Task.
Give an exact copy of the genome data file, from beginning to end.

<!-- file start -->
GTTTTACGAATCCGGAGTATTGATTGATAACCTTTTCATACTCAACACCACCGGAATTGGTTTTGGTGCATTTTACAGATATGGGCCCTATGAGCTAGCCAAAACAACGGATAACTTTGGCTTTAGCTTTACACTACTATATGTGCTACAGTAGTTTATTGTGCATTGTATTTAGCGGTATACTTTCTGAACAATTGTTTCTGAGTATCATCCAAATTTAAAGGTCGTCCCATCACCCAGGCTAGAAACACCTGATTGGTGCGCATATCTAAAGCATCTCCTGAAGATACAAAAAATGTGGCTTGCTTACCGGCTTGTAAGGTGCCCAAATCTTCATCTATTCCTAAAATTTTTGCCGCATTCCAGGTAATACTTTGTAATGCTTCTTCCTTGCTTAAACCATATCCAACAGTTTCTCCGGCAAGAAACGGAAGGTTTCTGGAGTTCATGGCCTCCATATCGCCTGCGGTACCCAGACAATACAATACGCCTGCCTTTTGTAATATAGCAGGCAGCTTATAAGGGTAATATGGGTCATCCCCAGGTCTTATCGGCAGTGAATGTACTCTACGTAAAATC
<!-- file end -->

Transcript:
GTTTTACGAATCCGGAGTATTGATTGATAACCTTTTCATACTCAACACCACCGGAATTGGTTTTGGTGCATTTTACAGATATGGGCCCTATGAGCTAGCCAAAACAACGGATAACTTTGGCTTTAGCTTTACACTACTATATGTGCTACAGTAGTTTATTGTGCATTGTATTTAGCGGTATACTTTCTGAACAATTGTTTCTGAGTATCATCCAAATTTAAAGGTCGTCCCATCACCCAGGCTAGAAACACCTGATTGGTGCGCATATCTAAAGCATCTCCTGAAGATACAAAAAATGTGGCTTGCTTACCGGCTTGTAAGGTGCCCAAATCTTCATCTATTCCTAAAATTTTTGCCGCATTCCAGGTAATACTTTGTAATGCTTCTTCCTTGCTTAAACCATATCCAACAGTTTCTCCGGCAAGAAACGGAAGGTTTCTGGAGTTCATGGCCTCCATATCGCCTGCGGTACCCAGACAATACAATACGCCTGCCTTTTGTAATATAGCAGGCAGCTTATAAGGGTAATATGGGTCATCCCCAGGTCTTATCGGCAGTGAATGTACTCTACGTAAAATC